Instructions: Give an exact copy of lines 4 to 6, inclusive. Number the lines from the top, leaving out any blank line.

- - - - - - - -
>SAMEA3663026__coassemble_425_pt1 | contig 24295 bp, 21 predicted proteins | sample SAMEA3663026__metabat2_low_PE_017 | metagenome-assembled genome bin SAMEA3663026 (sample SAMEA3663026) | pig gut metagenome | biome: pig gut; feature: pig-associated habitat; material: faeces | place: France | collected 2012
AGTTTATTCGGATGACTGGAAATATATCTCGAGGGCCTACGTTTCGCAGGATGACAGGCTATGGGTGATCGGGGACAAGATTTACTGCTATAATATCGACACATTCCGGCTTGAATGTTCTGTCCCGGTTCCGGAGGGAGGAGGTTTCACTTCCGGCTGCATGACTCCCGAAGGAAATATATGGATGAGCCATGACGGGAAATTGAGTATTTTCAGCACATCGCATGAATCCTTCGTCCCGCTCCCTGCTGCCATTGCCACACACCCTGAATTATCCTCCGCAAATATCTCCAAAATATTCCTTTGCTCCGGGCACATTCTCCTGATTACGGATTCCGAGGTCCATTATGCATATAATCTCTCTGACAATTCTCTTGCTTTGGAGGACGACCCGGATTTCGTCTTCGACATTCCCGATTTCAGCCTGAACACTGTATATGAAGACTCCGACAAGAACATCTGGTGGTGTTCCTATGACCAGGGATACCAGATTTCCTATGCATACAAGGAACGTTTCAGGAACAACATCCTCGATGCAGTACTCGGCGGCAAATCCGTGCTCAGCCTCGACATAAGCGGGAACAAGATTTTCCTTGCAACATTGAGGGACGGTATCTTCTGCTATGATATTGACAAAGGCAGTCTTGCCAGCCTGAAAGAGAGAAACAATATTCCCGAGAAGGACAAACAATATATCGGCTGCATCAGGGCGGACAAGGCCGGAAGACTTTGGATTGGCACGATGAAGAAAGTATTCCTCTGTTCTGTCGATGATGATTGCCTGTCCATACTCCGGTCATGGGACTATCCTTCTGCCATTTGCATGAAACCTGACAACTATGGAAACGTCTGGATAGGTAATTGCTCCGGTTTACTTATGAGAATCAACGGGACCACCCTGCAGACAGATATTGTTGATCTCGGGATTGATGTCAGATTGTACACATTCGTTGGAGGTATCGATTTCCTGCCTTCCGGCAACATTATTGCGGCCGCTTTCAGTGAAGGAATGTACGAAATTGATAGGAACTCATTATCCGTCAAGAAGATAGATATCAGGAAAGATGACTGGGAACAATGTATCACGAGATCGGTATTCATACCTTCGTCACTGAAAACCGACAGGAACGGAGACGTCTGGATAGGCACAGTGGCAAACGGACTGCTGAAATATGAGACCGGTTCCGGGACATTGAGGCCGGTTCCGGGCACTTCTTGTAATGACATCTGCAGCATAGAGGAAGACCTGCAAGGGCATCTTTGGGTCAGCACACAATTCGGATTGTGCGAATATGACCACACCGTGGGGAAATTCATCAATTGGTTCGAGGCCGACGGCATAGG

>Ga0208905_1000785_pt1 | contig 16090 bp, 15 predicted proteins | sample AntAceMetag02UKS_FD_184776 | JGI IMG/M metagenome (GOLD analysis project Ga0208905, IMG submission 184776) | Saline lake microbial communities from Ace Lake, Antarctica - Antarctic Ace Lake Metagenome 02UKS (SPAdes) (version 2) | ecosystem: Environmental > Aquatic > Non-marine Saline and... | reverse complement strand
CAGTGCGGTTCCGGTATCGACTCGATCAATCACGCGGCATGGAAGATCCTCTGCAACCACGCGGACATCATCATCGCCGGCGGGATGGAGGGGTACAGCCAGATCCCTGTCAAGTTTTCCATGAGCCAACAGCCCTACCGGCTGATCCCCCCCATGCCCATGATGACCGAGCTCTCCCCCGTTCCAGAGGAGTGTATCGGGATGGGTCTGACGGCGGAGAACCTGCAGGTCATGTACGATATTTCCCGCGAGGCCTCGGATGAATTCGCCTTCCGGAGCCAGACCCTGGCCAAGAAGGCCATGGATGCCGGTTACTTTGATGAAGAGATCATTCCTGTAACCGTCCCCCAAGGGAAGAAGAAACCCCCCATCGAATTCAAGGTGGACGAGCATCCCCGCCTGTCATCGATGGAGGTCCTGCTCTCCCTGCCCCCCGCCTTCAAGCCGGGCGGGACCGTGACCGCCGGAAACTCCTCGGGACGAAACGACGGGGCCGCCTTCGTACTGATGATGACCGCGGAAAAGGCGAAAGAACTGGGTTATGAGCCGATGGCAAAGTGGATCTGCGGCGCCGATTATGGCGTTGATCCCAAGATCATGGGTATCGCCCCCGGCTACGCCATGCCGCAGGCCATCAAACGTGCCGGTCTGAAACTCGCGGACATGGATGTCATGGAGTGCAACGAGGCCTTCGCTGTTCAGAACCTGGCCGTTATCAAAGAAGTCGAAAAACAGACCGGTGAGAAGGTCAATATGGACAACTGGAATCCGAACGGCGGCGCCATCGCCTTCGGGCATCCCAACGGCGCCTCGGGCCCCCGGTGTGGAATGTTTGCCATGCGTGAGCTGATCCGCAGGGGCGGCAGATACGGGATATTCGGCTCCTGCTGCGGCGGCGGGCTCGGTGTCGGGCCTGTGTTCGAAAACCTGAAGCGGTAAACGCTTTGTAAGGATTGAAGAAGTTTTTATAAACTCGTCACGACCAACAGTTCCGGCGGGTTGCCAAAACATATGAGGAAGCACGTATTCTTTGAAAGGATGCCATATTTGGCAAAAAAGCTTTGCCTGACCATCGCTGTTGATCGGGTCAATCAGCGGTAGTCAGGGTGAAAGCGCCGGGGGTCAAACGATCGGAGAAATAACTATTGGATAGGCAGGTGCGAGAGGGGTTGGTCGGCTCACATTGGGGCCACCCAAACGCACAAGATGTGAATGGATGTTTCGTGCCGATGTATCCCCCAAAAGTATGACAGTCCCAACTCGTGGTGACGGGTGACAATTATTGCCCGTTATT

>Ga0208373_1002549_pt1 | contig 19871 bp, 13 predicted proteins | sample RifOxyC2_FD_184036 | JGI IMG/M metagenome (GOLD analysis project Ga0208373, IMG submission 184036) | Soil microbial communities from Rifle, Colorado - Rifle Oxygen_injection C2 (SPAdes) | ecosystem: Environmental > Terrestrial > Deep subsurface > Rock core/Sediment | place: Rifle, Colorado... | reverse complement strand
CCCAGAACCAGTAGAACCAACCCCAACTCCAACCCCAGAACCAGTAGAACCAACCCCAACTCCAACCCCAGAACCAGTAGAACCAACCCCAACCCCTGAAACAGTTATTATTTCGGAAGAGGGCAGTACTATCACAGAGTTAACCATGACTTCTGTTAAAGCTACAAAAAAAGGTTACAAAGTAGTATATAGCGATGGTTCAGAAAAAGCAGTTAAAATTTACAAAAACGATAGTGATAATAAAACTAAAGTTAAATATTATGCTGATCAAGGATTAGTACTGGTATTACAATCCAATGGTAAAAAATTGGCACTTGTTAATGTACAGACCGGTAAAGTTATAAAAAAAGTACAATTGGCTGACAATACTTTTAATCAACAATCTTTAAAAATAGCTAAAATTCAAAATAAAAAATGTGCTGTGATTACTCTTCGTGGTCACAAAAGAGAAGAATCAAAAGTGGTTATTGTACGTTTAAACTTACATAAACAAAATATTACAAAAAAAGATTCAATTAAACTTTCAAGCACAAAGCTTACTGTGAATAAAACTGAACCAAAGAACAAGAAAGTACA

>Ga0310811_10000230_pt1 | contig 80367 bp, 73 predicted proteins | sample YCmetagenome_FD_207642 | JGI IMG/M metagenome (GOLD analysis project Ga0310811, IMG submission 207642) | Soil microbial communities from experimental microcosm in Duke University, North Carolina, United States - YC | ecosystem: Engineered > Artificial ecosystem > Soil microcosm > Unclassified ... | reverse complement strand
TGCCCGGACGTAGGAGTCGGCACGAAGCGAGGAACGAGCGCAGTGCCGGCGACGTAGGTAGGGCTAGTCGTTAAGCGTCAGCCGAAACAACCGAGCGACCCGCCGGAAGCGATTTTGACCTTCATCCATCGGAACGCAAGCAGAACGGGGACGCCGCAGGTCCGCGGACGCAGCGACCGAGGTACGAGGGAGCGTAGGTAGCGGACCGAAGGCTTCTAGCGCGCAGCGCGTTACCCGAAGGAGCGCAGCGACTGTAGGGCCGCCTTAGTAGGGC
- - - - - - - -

CAGTGCGGTTCCGGTATCGACTCGATCAATCACGCGGCATGGAAGATCCTCTGCAACCACGCGGACATCATCATCGCCGGCGGGATGGAGGGGTACAGCCAGATCCCTGTCAAGTTTTCCATGAGCCAACAGCCCTACCGGCTGATCCCCCCCATGCCCATGATGACCGAGCTCTCCCCCGTTCCAGAGGAGTGTATCGGGATGGGTCTGACGGCGGAGAACCTGCAGGTCATGTACGATATTTCCCGCGAGGCCTCGGATGAATTCGCCTTCCGGAGCCAGACCCTGGCCAAGAAGGCCATGGATGCCGGTTACTTTGATGAAGAGATCATTCCTGTAACCGTCCCCCAAGGGAAGAAGAAACCCCCCATCGAATTCAAGGTGGACGAGCATCCCCGCCTGTCATCGATGGAGGTCCTGCTCTCCCTGCCCCCCGCCTTCAAGCCGGGCGGGACCGTGACCGCCGGAAACTCCTCGGGACGAAACGACGGGGCCGCCTTCGTACTGATGATGACCGCGGAAAAGGCGAAAGAACTGGGTTATGAGCCGATGGCAAAGTGGATCTGCGGCGCCGATTATGGCGTTGATCCCAAGATCATGGGTATCGCCCCCGGCTACGCCATGCCGCAGGCCATCAAACGTGCCGGTCTGAAACTCGCGGACATGGATGTCATGGAGTGCAACGAGGCCTTCGCTGTTCAGAACCTGGCCGTTATCAAAGAAGTCGAAAAACAGACCGGTGAGAAGGTCAATATGGACAACTGGAATCCGAACGGCGGCGCCATCGCCTTCGGGCATCCCAACGGCGCCTCGGGCCCCCGGTGTGGAATGTTTGCCATGCGTGAGCTGATCCGCAGGGGCGGCAGATACGGGATATTCGGCTCCTGCTGCGGCGGCGGGCTCGGTGTCGGGCCTGTGTTCGAAAACCTGAAGCGGTAAACGCTTTGTAAGGATTGAAGAAGTTTTTATAAACTCGTCACGACCAACAGTTCCGGCGGGTTGCCAAAACATATGAGGAAGCACGTATTCTTTGAAAGGATGCCATATTTGGCAAAAAAGCTTTGCCTGACCATCGCTGTTGATCGGGTCAATCAGCGGTAGTCAGGGTGAAAGCGCCGGGGGTCAAACGATCGGAGAAATAACTATTGGATAGGCAGGTGCGAGAGGGGTTGGTCGGCTCACATTGGGGCCACCCAAACGCACAAGATGTGAATGGATGTTTCGTGCCGATGTATCCCCCAAAAGTATGACAGTCCCAACTCGTGGTGACGGGTGACAATTATTGCCCGTTATT

>Ga0208373_1002549_pt1 | contig 19871 bp, 13 predicted proteins | sample RifOxyC2_FD_184036 | JGI IMG/M metagenome (GOLD analysis project Ga0208373, IMG submission 184036) | Soil microbial communities from Rifle, Colorado - Rifle Oxygen_injection C2 (SPAdes) | ecosystem: Environmental > Terrestrial > Deep subsurface > Rock core/Sediment | place: Rifle, Colorado... | reverse complement strand
CCCAGAACCAGTAGAACCAACCCCAACTCCAACCCCAGAACCAGTAGAACCAACCCCAACTCCAACCCCAGAACCAGTAGAACCAACCCCAACCCCTGAAACAGTTATTATTTCGGAAGAGGGCAGTACTATCACAGAGTTAACCATGACTTCTGTTAAAGCTACAAAAAAAGGTTACAAAGTAGTATATAGCGATGGTTCAGAAAAAGCAGTTAAAATTTACAAAAACGATAGTGATAATAAAACTAAAGTTAAATATTATGCTGATCAAGGATTAGTACTGGTATTACAATCCAATGGTAAAAAATTGGCACTTGTTAATGTACAGACCGGTAAAGTTATAAAAAAAGTACAATTGGCTGACAATACTTTTAATCAACAATCTTTAAAAATAGCTAAAATTCAAAATAAAAAATGTGCTGTGATTACTCTTCGTGGTCACAAAAGAGAAGAATCAAAAGTGGTTATTGTACGTTTAAACTTACATAAACAAAATATTACAAAAAAAGATTCAATTAAACTTTCAAGCACAAAGCTTACTGTGAATAAAACTGAACCAAAGAACAAGAAAGTACA